The Google Cloud Print app on Zapier does two main things:
The action "submit print job" enables you to automatically send files (PDFs, HTML, or plain text) to a Cloud Print printer.
This action will physically print the content from your real-world printer.
A common use case is connecting a Dropbox or Google Drive folder to Cloud Print so whenever you drop a file into the folder, it will be actually printed!
When you connect a new Cloud Print account to Zapier, Zapier will create a virtual printer in Cloud Print that looks like this:
Tip: you can manually rename the virtual printer inside Cloud Print!
This printer does nothing other than trigger Zaps. You'll need to choose the correct printer in your Zap set up for things to work:
When a Zap sees a new print job, it will mark it "In Progress" inside Cloud Print and trigger the Zap.
Tip: you can trigger multiple Zaps from the same virtual printer!
Now that your virtual printer is set up, you can trigger your Zap by printing from Chrome, Windows, OSX, iOS, or Android. Here's an example of what it looks like in the Chrome browser:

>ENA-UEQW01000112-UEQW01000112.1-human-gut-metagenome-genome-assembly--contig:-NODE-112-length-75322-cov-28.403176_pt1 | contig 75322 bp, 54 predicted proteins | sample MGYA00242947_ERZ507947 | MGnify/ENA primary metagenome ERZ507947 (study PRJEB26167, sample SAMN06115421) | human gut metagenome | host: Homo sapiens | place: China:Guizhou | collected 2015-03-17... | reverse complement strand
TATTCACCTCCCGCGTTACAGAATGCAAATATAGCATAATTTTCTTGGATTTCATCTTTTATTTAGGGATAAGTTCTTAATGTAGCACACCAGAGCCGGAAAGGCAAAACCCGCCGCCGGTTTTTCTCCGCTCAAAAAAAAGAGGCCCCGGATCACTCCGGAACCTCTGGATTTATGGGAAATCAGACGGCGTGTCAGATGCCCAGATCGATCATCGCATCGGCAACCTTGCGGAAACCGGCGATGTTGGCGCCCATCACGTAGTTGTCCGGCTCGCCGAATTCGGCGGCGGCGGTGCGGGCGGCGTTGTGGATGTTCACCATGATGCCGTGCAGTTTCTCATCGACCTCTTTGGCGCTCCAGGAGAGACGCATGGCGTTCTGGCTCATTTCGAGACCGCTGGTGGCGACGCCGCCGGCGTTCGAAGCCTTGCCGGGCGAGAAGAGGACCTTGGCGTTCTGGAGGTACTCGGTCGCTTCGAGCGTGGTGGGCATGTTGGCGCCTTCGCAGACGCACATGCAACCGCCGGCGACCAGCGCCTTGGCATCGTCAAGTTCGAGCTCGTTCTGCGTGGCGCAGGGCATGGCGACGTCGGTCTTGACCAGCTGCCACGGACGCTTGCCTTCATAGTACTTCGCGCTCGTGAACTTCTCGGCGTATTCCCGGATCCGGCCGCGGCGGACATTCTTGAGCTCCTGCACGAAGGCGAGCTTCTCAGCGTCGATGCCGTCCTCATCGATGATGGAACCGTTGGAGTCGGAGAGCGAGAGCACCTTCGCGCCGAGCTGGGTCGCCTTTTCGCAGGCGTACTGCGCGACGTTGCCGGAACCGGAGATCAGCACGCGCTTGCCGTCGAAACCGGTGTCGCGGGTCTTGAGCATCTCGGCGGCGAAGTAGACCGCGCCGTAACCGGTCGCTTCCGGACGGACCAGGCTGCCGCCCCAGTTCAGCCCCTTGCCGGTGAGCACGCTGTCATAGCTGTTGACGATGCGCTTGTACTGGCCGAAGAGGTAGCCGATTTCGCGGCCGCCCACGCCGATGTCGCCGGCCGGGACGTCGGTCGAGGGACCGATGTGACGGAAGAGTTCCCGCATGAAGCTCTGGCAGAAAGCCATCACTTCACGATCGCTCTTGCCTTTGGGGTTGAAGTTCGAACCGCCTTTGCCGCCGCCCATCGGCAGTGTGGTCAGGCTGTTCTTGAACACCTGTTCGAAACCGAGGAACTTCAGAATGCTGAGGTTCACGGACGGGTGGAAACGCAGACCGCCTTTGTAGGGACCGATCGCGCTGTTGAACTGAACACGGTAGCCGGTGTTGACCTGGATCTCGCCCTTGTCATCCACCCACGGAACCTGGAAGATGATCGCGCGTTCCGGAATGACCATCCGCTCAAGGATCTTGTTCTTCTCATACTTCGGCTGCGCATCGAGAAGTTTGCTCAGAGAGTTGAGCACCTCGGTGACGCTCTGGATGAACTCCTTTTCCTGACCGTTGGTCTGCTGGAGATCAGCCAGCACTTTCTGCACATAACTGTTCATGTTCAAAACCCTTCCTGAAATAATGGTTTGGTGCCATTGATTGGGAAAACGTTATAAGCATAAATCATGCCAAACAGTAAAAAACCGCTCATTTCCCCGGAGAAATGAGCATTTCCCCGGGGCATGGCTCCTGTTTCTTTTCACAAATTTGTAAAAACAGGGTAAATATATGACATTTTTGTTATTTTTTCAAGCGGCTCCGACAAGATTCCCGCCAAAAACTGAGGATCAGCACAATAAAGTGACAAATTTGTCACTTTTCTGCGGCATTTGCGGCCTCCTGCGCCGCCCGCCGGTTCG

If you need to supply some extra meta data alongside your print job (eg. the dollar amount on receipt you are printing) you can use "pass through text" typically available under advanced printer options:
The value you put into this field will be available in your Zap as a field called
Pass Through Text.
By default, Zapier will leave the print job in "In Progress" status inside of Cloud Print:
While a print job is "In Progress" the PDF file for the job can be downloaded by you manually or within Zap steps. If you'd like to clean up after yourself, you can use the advanced action "mark print job finished":
Using this action will update the status of a print job to "Printed" and delete the print job file from Cloud Print. This means you will not be able to download the file again or use it in Zap steps.
Note: be particularly careful if you're using the same virtual printer to trigger multiple Zaps if you mark it finished before the other Zaps run, they will break.